Instead you should try and keep a master record — a source of truth — somewhere near the top of the structure. From there you can pass values down the chain, just like you would in one of the aforementioned solutions.
Flutter is an incomplete framework
At first I hesitated to call Flutter a framework. It's main purpose is as a development tool for interoperability and programmer convenience. During the course of building my app though, I encountered many features that come out of the box and which I would consider part of a framework:
- Routing (definition and navigation)
- Template language and components
- Debugging tools
- Internationalization (i18n) support
- State management
That's a nice start, but probably not all you need. If you plan on building a decent sized app, I suggest you think about building or searching for solutions in some areas, as the out of the box solution doesn't exist or is lacking.
Of course you can build forms with Flutter. How to access the data from each component varies though, as well as configurating the current state. Each row also requires some boilerplate code. For this reason I would recommend researching some kind of formbuilder or controller.
JSON Serialisation / Deserialization
In contrast to what you might be used to, handling JSON requires some setup for converting JSON into native Objects. If you don't need that, it's easy to parse a JSON string into String Maps. That might not be suitable if you have a large project.
I listed theming as one of the builtin components. That's only half true. Some Widgets can be styled globally, without additional parameters. For others (Text, for example) their style needs to be set as a property every time. Consider setting up subclasses of some Widgets, or maybe a factory of some kind to avoid setting the attribute styles on every object by hand.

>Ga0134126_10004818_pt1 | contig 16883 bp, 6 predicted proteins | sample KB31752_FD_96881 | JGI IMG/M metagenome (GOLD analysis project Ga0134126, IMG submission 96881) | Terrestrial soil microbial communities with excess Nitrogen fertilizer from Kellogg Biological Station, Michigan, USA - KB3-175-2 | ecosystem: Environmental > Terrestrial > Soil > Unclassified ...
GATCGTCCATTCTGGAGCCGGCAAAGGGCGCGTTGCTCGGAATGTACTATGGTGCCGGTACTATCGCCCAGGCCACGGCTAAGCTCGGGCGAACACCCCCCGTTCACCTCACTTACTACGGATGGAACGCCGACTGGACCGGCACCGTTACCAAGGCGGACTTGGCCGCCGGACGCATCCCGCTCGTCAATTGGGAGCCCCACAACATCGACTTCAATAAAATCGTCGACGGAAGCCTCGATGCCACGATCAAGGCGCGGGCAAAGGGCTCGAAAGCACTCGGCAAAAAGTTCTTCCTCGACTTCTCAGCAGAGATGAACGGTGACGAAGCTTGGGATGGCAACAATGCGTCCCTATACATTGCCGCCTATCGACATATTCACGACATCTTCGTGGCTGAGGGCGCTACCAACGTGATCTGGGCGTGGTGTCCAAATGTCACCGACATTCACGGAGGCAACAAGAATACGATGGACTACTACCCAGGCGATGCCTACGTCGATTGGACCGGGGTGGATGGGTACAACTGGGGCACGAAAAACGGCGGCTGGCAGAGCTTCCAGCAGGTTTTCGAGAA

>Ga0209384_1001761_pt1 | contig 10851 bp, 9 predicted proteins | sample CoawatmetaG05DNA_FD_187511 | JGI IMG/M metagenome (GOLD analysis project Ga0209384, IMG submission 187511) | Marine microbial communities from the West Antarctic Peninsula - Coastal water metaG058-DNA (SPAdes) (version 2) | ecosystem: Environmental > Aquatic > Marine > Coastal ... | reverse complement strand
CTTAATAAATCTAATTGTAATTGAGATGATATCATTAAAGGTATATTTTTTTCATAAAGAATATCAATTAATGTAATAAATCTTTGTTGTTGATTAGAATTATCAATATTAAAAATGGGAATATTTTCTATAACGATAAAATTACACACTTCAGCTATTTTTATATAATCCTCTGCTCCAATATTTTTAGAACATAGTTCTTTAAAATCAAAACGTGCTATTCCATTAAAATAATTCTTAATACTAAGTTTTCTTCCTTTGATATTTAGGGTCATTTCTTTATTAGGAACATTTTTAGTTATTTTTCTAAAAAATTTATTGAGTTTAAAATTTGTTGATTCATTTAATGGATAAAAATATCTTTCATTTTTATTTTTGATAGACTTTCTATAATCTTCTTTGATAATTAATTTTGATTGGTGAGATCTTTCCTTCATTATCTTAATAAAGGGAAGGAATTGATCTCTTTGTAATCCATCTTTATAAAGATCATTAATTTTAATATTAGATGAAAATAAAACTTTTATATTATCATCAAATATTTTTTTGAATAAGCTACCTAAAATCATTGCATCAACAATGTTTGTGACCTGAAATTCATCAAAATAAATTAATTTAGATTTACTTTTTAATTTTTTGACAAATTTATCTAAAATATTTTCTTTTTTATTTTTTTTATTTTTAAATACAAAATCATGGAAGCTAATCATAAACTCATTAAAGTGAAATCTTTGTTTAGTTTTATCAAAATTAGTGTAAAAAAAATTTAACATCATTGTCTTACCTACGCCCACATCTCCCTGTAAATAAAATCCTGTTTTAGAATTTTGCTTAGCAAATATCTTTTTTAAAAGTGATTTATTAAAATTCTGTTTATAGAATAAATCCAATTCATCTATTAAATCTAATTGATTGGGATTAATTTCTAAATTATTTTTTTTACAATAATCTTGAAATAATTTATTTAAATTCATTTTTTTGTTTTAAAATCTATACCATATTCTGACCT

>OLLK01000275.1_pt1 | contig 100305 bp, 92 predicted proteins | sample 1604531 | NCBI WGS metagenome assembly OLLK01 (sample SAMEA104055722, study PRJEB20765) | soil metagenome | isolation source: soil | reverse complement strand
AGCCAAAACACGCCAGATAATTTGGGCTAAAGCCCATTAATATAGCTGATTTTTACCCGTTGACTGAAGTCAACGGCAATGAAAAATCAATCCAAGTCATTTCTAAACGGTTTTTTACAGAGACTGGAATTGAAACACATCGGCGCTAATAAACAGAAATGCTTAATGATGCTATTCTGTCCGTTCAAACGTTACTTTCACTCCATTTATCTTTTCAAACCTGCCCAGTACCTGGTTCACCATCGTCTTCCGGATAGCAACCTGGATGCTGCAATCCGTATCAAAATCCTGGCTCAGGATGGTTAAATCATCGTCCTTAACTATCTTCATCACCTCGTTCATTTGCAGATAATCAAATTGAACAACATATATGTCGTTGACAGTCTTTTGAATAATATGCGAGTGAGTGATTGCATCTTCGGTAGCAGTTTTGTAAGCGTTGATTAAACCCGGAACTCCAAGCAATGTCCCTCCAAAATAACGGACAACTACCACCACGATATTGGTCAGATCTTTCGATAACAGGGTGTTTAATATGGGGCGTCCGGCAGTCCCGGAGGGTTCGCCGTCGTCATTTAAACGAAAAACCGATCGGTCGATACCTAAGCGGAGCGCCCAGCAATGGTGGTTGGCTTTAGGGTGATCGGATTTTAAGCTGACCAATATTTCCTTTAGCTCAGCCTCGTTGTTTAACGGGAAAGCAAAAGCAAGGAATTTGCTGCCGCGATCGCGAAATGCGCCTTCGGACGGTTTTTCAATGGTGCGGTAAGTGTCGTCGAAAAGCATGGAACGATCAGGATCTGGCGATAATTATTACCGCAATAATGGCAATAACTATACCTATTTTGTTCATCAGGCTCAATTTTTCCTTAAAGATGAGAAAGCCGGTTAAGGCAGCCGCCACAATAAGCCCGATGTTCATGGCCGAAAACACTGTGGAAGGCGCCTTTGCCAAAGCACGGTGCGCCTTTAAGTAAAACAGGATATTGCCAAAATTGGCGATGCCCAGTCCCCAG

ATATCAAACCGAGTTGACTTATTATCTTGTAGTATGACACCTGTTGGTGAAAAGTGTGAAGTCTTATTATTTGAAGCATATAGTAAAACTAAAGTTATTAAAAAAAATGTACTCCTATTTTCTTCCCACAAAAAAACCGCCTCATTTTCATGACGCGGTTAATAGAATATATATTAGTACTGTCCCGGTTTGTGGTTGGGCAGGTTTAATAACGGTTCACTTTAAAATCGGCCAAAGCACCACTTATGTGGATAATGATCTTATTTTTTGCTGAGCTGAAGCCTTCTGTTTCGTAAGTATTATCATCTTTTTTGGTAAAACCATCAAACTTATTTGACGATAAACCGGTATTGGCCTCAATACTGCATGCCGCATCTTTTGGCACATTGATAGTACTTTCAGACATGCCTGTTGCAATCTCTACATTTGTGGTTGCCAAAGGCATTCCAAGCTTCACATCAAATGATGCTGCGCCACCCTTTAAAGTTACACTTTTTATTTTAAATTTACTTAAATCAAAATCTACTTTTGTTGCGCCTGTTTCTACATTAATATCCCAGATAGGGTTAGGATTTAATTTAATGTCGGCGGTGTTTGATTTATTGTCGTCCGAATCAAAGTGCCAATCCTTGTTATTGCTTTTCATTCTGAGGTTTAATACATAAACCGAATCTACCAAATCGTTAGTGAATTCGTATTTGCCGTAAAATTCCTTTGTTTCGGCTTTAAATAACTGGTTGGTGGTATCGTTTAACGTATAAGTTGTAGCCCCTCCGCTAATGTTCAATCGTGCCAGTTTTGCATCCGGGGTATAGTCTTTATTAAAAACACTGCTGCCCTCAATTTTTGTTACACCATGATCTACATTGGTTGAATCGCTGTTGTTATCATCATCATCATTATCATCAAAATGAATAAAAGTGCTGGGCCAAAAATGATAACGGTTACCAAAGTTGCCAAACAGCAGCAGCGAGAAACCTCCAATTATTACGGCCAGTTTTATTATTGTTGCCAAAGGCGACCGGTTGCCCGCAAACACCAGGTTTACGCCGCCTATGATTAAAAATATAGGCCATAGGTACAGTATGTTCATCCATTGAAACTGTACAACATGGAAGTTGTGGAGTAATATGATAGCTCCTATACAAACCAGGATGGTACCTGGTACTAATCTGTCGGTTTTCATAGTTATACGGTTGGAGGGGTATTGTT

Check your dependencies carefully
As mentioned above, the packages you install are going to be responsible for the native implementation of their features. For my app I was testing on Android and everything was working fine. Out of curiosity I checked the source repository and found out that the iOS implementation is basically a no-op. Sure, the version number 0.0.1 also could have given me a hint, but let that be a lesson to all of us. Make sure your dependencies work well on all your target platforms, before you go all in on them.
The hot reloading is amazing
Going beyond Material Design
Every example I found was based on Googles Material design. What happens if you don't want your app to be in the Material Design style? I did some research and the general consensus seems to be as follows:
- All the Widgets can be fully customized, even so far that they no longer have the Material design look.
- It doesn't make sense to reinvent the wheel for vital components like text inputs, navigation or similar common design element.
Make of that what you will. In this case I can't speak from experience.
After one week my first application is done. It's just a tool for my own use, so it doesn't look fancy. It works really well though and for the most part almost everything was intuitive to use. A bigger application would require a lot more thought along the lines of my points above. Those are by no means showstoppers, so I can only recommend you give Flutter a try.
Thank you for reading
I hope you enjoyed the article and maybe even learned something. If you would like to stay in contact I have a mailing list or you can reach out to me via social media.